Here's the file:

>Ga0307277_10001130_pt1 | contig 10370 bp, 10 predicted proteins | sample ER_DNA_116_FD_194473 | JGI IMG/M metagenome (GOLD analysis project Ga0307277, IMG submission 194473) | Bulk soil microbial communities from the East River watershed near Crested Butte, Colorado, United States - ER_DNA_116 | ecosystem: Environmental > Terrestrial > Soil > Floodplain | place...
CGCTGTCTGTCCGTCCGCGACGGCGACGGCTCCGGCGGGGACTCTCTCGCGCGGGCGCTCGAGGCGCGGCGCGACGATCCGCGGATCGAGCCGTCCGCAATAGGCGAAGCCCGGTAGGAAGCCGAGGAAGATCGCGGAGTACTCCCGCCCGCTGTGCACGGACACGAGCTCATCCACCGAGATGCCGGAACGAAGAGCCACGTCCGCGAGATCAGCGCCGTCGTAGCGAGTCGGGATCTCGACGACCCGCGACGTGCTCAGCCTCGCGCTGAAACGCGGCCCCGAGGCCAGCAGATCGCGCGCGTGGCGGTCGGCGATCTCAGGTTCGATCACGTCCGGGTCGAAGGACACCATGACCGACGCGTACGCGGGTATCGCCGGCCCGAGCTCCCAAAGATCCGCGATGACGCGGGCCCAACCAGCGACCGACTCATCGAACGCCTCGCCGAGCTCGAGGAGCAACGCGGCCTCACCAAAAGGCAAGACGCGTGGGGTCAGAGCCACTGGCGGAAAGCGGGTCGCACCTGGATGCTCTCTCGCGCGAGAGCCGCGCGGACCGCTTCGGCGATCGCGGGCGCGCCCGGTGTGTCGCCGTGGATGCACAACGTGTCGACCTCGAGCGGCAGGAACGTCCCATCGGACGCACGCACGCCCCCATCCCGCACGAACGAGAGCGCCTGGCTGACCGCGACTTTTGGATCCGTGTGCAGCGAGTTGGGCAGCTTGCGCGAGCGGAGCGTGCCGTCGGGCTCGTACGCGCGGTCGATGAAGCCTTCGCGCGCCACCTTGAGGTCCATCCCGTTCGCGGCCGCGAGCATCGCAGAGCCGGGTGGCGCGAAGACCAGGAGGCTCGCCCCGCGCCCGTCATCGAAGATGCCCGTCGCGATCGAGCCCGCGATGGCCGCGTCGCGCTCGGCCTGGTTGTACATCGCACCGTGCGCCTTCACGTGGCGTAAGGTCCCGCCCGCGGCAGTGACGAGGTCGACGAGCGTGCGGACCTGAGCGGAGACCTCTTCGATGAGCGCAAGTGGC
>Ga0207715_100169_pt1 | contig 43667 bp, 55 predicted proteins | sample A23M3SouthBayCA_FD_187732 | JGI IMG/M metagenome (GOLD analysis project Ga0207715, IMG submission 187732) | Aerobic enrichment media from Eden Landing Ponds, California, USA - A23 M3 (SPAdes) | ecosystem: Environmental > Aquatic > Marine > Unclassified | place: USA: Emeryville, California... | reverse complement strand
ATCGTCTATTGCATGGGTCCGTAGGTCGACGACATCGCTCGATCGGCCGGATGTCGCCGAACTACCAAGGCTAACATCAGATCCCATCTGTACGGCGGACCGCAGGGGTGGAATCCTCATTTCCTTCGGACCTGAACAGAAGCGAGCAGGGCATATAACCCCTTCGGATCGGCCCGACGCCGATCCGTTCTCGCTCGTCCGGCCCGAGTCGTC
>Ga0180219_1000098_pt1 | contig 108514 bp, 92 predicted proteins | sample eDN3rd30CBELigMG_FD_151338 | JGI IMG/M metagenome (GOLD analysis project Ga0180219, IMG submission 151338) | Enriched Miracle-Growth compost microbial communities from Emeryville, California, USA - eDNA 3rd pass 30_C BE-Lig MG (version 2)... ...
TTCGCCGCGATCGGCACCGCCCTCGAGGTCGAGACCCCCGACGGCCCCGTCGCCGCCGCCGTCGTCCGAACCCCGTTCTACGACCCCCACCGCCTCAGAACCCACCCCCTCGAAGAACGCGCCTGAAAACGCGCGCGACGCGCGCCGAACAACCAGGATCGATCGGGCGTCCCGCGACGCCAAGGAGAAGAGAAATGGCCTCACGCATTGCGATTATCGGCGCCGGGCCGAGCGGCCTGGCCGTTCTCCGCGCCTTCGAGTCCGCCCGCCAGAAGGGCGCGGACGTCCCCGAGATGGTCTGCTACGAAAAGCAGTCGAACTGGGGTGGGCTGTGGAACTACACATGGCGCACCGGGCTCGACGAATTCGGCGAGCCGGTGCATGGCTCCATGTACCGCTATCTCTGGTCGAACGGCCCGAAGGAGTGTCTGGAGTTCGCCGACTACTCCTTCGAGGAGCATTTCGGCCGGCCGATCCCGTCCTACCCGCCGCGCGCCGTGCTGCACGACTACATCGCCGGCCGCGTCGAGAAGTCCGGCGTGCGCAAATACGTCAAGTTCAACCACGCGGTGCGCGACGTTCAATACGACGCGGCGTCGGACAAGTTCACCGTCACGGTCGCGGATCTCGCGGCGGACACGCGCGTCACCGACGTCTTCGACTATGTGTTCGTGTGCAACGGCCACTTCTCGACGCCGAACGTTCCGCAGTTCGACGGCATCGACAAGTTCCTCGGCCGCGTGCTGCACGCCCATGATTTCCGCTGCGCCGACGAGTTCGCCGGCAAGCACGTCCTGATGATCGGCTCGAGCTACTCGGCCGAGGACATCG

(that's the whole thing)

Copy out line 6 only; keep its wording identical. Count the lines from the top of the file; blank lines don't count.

TTCGCCGCGATCGGCACCGCCCTCGAGGTCGAGACCCCCGACGGCCCCGTCGCCGCCGCCGTCGTCCGAACCCCGTTCTACGACCCCCACCGCCTCAGAACCCACCCCCTCGAAGAACGCGCCTGAAAACGCGCGCGACGCGCGCCGAACAACCAGGATCGATCGGGCGTCCCGCGACGCCAAGGAGAAGAGAAATGGCCTCACGCATTGCGATTATCGGCGCCGGGCCGAGCGGCCTGGCCGTTCTCCGCGCCTTCGAGTCCGCCCGCCAGAAGGGCGCGGACGTCCCCGAGATGGTCTGCTACGAAAAGCAGTCGAACTGGGGTGGGCTGTGGAACTACACATGGCGCACCGGGCTCGACGAATTCGGCGAGCCGGTGCATGGCTCCATGTACCGCTATCTCTGGTCGAACGGCCCGAAGGAGTGTCTGGAGTTCGCCGACTACTCCTTCGAGGAGCATTTCGGCCGGCCGATCCCGTCCTACCCGCCGCGCGCCGTGCTGCACGACTACATCGCCGGCCGCGTCGAGAAGTCCGGCGTGCGCAAATACGTCAAGTTCAACCACGCGGTGCGCGACGTTCAATACGACGCGGCGTCGGACAAGTTCACCGTCACGGTCGCGGATCTCGCGGCGGACACGCGCGTCACCGACGTCTTCGACTATGTGTTCGTGTGCAACGGCCACTTCTCGACGCCGAACGTTCCGCAGTTCGACGGCATCGACAAGTTCCTCGGCCGCGTGCTGCACGCCCATGATTTCCGCTGCGCCGACGAGTTCGCCGGCAAGCACGTCCTGATGATCGGCTCGAGCTACTCGGCCGAGGACATCG